While the inclusion of long first-person speeches is somewhat alien to modern historical method, in the context of ancient Greek oral culture speeches are expected. A brief glance at Homer's poems, the works of the tragedians, and Herodotus's Histories shows that many of the most influential literary forms in Thucydides' time included substantial first-person speeches. Oratory also played a large part in the political life of the democracy in Thucydides' home city of Athens. The term ancient Greece refers to the periods of Greek history in Classical Antiquity, lasting ca. ... Oral tradition or oral culture is a way of transmitting history, literature or law from one generation to the next in a civilization without a writing system. ... Tragedy is one of the oldest forms of drama. ... Herodotus of Halicarnassus (Greek: Hēródotos Halikarnāsseús) was a Greek historian who lived in the 5th century BC (c. ... The Histories of Herodotus by Herodotus is considered the first work of history in Western literature. ... In ancient Greece and Rome, oratory was studied as a component of rhetoric (that is, composition and delivery of speeches), and was an important skill in public and private life. ... Athenian democracy developed in the Greek city-state of Athens, comprising the central city-state of Athens and the surrounding territory of Attica, around 500 BC. Athens was one of the very first known democracies. ... This article is about the capital of Greece. ...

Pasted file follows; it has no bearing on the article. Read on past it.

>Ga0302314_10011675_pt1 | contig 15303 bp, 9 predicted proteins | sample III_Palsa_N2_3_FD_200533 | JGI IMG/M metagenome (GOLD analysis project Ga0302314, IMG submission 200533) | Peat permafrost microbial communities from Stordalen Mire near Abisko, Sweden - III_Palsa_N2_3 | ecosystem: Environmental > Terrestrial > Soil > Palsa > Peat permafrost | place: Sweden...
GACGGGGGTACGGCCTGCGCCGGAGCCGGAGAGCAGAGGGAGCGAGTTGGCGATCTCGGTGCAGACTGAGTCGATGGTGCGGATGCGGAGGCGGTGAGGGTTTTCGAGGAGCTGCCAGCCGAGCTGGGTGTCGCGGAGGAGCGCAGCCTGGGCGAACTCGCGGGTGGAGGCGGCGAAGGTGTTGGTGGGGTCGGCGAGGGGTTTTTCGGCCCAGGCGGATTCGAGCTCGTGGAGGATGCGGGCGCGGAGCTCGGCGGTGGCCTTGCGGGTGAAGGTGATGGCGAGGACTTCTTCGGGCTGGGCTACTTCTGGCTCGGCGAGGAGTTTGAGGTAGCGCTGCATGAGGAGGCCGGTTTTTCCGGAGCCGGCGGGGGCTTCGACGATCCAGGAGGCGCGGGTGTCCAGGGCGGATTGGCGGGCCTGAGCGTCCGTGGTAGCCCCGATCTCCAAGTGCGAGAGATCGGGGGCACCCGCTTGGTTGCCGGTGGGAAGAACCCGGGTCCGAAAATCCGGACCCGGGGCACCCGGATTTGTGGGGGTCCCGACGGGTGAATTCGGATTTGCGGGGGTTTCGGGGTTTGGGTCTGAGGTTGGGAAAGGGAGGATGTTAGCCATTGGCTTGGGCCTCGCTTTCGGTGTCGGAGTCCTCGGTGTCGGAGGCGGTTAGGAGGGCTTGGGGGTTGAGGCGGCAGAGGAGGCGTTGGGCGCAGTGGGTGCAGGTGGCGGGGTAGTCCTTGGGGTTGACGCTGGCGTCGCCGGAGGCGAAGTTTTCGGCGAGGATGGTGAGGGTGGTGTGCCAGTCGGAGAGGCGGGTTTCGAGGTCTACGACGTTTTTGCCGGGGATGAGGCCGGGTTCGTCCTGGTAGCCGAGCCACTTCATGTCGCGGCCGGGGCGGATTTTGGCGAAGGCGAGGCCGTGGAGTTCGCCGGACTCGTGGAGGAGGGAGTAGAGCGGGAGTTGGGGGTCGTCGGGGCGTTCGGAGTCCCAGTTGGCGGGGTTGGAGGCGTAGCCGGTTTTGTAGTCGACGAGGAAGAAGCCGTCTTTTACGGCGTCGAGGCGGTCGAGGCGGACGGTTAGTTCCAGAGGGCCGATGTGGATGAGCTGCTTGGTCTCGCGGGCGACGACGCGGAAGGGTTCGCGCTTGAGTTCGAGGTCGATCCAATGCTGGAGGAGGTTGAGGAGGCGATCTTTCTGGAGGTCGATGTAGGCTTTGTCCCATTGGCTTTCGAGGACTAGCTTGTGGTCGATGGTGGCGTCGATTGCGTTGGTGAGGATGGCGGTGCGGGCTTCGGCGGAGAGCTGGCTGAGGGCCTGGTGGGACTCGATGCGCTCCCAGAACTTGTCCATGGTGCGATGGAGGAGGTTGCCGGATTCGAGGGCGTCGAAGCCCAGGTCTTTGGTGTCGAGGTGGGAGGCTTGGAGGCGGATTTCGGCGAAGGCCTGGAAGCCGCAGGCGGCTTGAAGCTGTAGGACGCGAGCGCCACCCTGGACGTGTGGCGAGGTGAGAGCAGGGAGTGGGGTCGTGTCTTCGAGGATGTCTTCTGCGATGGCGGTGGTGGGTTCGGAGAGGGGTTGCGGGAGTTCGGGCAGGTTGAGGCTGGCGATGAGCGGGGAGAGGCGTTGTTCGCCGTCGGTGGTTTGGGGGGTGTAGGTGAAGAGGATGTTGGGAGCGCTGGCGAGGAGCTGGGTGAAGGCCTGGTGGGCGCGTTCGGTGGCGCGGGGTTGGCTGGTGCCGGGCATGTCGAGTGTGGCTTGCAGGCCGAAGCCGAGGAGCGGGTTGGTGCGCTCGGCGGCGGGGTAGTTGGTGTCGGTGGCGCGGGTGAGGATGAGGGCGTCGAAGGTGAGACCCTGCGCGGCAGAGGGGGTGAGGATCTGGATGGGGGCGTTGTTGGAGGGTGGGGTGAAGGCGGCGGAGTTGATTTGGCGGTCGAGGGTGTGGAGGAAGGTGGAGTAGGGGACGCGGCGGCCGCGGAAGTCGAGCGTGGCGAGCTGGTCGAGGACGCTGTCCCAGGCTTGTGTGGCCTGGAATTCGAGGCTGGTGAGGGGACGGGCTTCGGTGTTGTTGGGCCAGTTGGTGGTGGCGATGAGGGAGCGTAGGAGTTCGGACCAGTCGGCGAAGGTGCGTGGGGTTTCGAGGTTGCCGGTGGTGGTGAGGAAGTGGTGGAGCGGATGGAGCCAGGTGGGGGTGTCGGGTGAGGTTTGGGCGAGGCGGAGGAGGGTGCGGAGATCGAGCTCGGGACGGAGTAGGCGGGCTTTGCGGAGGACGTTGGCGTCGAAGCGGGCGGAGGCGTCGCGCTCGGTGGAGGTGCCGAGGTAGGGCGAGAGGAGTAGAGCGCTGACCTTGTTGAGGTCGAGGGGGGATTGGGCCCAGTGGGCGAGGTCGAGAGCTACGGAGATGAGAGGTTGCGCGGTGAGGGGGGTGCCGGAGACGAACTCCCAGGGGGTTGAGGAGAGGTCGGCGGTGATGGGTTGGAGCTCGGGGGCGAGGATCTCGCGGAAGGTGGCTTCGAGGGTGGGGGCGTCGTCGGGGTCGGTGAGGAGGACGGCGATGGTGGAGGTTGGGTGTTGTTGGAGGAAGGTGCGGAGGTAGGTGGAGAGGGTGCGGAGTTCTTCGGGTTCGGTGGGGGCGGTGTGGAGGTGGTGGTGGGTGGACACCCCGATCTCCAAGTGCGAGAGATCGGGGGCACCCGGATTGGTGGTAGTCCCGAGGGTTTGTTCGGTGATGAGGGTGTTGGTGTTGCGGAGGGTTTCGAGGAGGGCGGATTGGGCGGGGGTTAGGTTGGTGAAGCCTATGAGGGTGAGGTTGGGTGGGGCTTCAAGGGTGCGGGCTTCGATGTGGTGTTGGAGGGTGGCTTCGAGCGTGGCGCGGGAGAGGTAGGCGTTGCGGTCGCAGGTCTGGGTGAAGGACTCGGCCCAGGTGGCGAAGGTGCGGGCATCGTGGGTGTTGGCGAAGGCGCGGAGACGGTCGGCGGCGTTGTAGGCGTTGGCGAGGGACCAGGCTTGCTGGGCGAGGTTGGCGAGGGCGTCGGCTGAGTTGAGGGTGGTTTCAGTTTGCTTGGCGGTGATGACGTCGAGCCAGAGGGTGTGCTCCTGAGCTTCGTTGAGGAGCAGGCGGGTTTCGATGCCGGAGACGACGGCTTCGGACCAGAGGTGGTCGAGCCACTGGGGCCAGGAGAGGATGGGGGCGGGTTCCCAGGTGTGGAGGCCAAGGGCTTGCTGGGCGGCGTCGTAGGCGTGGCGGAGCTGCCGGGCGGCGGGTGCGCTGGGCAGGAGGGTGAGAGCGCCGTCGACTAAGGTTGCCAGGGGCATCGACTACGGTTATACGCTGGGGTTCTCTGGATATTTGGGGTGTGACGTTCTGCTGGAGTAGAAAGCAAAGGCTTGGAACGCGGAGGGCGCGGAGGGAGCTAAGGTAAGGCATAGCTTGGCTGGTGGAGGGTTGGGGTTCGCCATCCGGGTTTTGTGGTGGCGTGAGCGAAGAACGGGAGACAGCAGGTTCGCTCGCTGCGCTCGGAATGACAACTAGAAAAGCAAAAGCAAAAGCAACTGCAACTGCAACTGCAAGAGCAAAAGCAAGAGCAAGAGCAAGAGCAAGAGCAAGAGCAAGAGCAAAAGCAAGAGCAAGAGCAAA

Neutral point of view

Despite being an Athenian and a participant in the conflict, Thucydides is often regarded as having written a generally unbiased account of the conflict and all the sides involved in it. In the introduction to the piece he states, "My work is not a piece of writing designed to meet the taste of an immediate public, but was done to last for ever" (1.22.4). However, this has been challenged; Ernst Badian is one scholar who has argued that Thucydides has a strong pro-Athenian bias.[5] Others claim he had an ulterior motive, specifically to create an epic comparable to those of the past, and that this led him to create a nonobjective dualism favoring the Athenians.[6]. For other senses of this word, see Bias (disambiguation). ... Ernst Badian (b. ...


Role of religion